|The scheme will see the Museum of London move to a new location among the current disused Smithfield Market buildings|
Plans to turn one of London’s finest Victorian market buildings into a museum for the capital have moved closer after the Museum of London said it had raised £180m toward its £250m target for the redevelopment.
In the first big funding milestone for the project, the City of London Corporation — the Square Mile’s local authority — will contribute £110m and the Mayor of London £70m — City Hall’s largest investment to date in a cultural initiative.
The scheme will see the museum move to a new location among the current disused market buildings at West Smithfield, leaving its old site next to the Barbican complex free to be redeveloped under a separate plan for a world-class concert hall.
The Victorian structures, including the General Market and Fish Market, will be revamped under a scheme by architects Stanton Williams and Asif Khan, with a glass-topped dome bringing light into the building, an innovative spiral escalator and a series of underground chambers to display some of the institution’s 6m objects over nearly 9,500 sq m of gallery space.
|An artist's impression of how the new museum will look|
The museum will submit its planning application to the City of London Corporation in 2018, with a view to opening its doors in 2022.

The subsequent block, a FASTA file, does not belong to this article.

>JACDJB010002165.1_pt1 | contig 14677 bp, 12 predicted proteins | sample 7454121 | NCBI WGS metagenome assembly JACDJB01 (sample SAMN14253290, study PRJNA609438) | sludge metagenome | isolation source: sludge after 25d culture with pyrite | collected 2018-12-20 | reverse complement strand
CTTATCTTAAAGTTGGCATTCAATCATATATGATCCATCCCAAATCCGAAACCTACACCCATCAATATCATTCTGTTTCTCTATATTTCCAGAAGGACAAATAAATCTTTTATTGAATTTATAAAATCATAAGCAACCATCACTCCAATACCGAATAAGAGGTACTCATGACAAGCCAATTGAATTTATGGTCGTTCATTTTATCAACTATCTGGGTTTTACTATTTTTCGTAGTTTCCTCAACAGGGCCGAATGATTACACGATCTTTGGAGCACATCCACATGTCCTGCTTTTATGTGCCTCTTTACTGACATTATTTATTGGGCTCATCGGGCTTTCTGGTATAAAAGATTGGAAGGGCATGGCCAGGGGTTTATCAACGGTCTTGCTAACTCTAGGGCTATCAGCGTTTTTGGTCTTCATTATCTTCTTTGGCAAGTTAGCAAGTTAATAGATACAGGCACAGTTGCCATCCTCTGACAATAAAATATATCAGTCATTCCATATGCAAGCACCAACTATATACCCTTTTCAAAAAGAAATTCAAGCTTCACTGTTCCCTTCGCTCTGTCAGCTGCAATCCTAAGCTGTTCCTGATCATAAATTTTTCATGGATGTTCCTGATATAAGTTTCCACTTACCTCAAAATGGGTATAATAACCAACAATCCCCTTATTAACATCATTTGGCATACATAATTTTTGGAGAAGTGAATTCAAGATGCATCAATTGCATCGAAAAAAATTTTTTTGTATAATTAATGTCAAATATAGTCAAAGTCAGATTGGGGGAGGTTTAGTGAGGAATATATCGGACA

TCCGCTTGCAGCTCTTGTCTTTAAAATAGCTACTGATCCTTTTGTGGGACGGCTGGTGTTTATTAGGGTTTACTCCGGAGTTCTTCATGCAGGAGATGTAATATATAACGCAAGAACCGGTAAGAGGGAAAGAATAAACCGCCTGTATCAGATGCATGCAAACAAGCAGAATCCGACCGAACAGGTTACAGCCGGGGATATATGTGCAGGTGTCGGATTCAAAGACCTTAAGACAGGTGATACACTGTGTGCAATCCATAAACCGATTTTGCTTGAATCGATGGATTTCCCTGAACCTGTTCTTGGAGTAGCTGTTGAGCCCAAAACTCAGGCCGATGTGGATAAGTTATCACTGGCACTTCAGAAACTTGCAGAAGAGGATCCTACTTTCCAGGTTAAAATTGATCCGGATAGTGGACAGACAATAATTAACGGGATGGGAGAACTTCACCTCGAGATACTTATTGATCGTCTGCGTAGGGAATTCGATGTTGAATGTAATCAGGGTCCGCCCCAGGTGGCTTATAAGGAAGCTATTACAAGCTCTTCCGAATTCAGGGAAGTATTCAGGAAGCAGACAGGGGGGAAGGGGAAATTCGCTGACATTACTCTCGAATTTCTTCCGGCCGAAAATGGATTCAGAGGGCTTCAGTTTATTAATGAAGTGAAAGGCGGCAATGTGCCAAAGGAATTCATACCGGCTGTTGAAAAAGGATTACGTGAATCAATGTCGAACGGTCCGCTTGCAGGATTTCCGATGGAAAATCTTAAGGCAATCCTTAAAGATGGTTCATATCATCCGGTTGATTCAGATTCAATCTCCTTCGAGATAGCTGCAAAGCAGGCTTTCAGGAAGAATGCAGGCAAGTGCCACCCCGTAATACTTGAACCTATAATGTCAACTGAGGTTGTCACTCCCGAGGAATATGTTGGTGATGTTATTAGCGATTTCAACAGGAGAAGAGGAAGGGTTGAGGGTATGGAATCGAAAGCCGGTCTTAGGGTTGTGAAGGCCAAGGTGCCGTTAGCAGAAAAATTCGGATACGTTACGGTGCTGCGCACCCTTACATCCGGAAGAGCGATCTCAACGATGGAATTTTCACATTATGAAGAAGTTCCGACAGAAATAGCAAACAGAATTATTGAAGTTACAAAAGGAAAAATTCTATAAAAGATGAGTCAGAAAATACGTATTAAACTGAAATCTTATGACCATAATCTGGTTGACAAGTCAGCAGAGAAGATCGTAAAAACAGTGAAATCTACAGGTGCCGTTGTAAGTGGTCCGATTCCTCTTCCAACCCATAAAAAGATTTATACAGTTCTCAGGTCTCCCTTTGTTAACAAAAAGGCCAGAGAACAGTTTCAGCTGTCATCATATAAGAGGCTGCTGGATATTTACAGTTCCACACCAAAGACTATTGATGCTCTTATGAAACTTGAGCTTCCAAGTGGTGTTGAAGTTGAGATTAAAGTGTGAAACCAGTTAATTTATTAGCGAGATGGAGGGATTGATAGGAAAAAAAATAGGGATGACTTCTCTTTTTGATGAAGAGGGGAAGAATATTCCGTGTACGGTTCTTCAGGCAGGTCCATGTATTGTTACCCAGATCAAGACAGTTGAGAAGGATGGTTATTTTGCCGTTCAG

City Hall’s £70m contribution will not come from its existing budget: the City of London Corporation will lend it the money, which it will pay back to the local authority over 25 years. The Museum of London aims to raise the rest of the funding through a public campaign and by tapping corporate sponsors and private philanthropists.
|Victorian structures at Smithfield General Market|
Sadiq Khan, mayor of London, said the contribution was part of his pledge to make culture a “core priority” of his mayoralty. “This major landmark project will be a jewel in our crown . . . It will rejuvenate West Smithfield, protecting its heritage while also creating a dynamic new public space — strengthening London’s credentials as an international powerhouse for culture.”
Much of the money will be spent on securing the 1880s buildings, which are in a state of disrepair, having been allowed to deteriorate since their closure. A previous plan to develop the buildings as offices and retail was blocked by the government in 2015 after meeting opposition from heritage campaigners angered by the proposed destruction of the roof and other parts of the buildings.
|Children help collect money for the war effort at Smithfield's market in 1916.|
The museum is central to the Corporation’s plans for a so-called “cultural hub” in the area, in partnership with the Barbican Centre, the Guildhall School of Music, London Symphony Orchestra and the Museum of London. Its current building, at a busy transport junction on London Wall, can only be accessed via a series of pedestrian walkways above the road and does not allow room for expansion of the collection.